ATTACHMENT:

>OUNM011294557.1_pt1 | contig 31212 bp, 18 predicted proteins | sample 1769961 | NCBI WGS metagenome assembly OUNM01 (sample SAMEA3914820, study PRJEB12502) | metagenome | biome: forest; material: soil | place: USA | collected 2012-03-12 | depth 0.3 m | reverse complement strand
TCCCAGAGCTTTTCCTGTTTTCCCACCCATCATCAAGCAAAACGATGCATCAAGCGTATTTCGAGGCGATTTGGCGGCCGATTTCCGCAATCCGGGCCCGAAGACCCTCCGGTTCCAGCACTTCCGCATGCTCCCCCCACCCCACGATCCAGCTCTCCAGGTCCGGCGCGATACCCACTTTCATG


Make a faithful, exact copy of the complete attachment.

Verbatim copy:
>OUNM011294557.1_pt1 | contig 31212 bp, 18 predicted proteins | sample 1769961 | NCBI WGS metagenome assembly OUNM01 (sample SAMEA3914820, study PRJEB12502) | metagenome | biome: forest; material: soil | place: USA | collected 2012-03-12 | depth 0.3 m | reverse complement strand
TCCCAGAGCTTTTCCTGTTTTCCCACCCATCATCAAGCAAAACGATGCATCAAGCGTATTTCGAGGCGATTTGGCGGCCGATTTCCGCAATCCGGGCCCGAAGACCCTCCGGTTCCAGCACTTCCGCATGCTCCCCCCACCCCACGATCCAGCTCTCCAGGTCCGGCGCGATACCCACTTTCATG